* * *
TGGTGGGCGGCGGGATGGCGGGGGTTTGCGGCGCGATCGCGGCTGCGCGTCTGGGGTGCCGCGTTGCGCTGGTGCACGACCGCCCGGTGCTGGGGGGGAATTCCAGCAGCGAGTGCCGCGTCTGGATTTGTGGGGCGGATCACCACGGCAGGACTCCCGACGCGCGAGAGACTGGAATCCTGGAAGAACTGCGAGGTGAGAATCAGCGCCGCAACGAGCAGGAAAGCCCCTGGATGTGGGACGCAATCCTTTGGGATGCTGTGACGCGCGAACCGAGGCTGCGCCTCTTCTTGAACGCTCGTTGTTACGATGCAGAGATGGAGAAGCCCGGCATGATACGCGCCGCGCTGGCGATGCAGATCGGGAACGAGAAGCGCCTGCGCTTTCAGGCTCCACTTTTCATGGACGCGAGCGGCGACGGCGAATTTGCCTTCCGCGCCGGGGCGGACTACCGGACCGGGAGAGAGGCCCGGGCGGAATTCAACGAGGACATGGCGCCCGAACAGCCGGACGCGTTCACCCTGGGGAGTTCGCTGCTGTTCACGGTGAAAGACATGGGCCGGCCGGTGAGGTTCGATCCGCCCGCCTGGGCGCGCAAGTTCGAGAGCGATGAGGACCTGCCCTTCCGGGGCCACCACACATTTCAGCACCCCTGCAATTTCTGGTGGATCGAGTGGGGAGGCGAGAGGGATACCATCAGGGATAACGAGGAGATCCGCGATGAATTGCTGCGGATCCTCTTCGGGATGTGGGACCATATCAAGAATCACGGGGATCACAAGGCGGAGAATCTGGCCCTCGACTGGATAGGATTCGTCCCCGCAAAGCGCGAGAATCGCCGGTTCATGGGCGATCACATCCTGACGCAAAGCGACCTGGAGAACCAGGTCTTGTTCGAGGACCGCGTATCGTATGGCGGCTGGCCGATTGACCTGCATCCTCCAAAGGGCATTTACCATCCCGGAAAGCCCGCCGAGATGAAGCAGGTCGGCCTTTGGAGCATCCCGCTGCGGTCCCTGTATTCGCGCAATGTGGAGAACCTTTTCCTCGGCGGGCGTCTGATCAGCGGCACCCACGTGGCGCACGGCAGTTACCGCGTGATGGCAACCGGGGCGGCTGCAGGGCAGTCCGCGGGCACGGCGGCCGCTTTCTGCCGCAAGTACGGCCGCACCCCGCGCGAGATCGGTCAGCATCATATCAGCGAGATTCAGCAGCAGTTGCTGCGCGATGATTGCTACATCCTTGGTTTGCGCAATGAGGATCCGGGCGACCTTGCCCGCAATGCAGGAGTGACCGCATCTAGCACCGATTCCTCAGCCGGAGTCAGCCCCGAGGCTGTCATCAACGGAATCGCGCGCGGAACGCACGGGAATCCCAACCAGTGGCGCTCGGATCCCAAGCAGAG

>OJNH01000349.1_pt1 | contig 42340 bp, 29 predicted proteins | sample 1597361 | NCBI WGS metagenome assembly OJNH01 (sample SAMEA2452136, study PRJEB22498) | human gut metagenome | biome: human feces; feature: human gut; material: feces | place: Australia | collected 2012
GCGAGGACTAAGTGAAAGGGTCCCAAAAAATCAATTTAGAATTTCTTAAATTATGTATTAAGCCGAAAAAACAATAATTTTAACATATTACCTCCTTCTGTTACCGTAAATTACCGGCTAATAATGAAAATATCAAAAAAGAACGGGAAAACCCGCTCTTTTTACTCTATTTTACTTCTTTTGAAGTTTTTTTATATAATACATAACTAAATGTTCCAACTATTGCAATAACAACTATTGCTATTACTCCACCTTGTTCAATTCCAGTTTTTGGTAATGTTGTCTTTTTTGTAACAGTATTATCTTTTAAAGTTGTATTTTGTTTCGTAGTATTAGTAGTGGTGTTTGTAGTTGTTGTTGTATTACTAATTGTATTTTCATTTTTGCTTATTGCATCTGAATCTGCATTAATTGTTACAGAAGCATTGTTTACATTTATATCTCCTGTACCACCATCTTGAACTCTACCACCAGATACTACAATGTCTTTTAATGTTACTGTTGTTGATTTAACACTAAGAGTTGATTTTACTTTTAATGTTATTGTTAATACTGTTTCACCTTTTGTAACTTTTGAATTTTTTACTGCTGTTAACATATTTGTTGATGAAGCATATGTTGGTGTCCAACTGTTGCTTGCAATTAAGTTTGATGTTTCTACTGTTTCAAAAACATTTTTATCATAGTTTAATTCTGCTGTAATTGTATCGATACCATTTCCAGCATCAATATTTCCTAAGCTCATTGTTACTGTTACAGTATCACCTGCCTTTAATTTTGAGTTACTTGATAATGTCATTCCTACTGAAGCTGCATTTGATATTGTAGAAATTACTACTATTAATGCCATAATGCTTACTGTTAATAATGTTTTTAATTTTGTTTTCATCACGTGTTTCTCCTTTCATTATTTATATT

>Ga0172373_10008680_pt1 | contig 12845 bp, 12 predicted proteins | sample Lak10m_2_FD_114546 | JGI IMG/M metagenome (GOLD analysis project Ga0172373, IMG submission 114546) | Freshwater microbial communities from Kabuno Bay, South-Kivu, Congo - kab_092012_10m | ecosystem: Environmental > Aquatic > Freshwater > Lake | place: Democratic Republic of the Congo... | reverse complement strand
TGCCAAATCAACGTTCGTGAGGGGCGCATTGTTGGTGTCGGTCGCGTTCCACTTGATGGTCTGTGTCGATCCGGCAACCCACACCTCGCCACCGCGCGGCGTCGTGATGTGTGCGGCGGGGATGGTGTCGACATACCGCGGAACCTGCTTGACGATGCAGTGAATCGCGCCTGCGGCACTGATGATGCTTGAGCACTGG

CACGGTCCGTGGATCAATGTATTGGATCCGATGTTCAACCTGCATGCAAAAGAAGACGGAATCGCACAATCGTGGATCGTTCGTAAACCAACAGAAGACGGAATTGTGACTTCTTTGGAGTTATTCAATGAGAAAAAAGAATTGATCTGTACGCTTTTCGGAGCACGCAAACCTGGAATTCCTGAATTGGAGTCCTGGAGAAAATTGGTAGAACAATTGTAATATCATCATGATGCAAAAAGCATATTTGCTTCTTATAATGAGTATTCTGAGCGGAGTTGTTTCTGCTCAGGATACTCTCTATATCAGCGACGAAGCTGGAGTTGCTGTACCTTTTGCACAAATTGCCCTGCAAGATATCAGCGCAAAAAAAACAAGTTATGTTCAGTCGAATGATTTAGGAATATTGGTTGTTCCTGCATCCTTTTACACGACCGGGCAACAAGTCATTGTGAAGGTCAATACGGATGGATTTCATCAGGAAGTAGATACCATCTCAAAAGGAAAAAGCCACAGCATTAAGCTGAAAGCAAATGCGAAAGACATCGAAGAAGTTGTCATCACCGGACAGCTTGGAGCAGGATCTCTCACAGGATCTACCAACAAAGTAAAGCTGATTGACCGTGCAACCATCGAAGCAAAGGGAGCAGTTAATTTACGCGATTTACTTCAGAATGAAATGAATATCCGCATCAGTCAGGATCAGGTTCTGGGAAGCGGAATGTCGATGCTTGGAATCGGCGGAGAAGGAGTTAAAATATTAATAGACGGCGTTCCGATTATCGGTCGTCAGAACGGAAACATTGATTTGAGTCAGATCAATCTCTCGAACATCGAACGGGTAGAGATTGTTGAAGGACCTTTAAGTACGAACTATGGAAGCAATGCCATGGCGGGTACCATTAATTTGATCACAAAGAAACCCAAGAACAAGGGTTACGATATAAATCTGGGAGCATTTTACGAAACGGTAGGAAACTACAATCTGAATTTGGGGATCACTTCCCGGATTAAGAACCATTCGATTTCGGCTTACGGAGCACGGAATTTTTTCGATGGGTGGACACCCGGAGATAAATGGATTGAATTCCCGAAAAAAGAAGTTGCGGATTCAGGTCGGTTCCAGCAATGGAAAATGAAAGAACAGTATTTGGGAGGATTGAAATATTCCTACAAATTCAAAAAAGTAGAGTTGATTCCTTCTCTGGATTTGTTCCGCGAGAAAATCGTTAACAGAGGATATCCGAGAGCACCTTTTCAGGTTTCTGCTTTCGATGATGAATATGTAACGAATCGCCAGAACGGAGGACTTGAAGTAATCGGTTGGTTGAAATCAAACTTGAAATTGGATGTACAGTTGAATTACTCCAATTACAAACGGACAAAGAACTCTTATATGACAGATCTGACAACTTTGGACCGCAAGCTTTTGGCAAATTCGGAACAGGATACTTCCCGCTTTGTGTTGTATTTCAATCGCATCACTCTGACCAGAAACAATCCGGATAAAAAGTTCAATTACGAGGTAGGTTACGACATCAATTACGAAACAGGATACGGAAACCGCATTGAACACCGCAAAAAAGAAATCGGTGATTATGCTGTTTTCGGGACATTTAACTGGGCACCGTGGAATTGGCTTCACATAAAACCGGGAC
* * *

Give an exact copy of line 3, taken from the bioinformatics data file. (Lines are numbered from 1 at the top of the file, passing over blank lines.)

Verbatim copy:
GCGAGGACTAAGTGAAAGGGTCCCAAAAAATCAATTTAGAATTTCTTAAATTATGTATTAAGCCGAAAAAACAATAATTTTAACATATTACCTCCTTCTGTTACCGTAAATTACCGGCTAATAATGAAAATATCAAAAAAGAACGGGAAAACCCGCTCTTTTTACTCTATTTTACTTCTTTTGAAGTTTTTTTATATAATACATAACTAAATGTTCCAACTATTGCAATAACAACTATTGCTATTACTCCACCTTGTTCAATTCCAGTTTTTGGTAATGTTGTCTTTTTTGTAACAGTATTATCTTTTAAAGTTGTATTTTGTTTCGTAGTATTAGTAGTGGTGTTTGTAGTTGTTGTTGTATTACTAATTGTATTTTCATTTTTGCTTATTGCATCTGAATCTGCATTAATTGTTACAGAAGCATTGTTTACATTTATATCTCCTGTACCACCATCTTGAACTCTACCACCAGATACTACAATGTCTTTTAATGTTACTGTTGTTGATTTAACACTAAGAGTTGATTTTACTTTTAATGTTATTGTTAATACTGTTTCACCTTTTGTAACTTTTGAATTTTTTACTGCTGTTAACATATTTGTTGATGAAGCATATGTTGGTGTCCAACTGTTGCTTGCAATTAAGTTTGATGTTTCTACTGTTTCAAAAACATTTTTATCATAGTTTAATTCTGCTGTAATTGTATCGATACCATTTCCAGCATCAATATTTCCTAAGCTCATTGTTACTGTTACAGTATCACCTGCCTTTAATTTTGAGTTACTTGATAATGTCATTCCTACTGAAGCTGCATTTGATATTGTAGAAATTACTACTATTAATGCCATAATGCTTACTGTTAATAATGTTTTTAATTTTGTTTTCATCACGTGTTTCTCCTTTCATTATTTATATT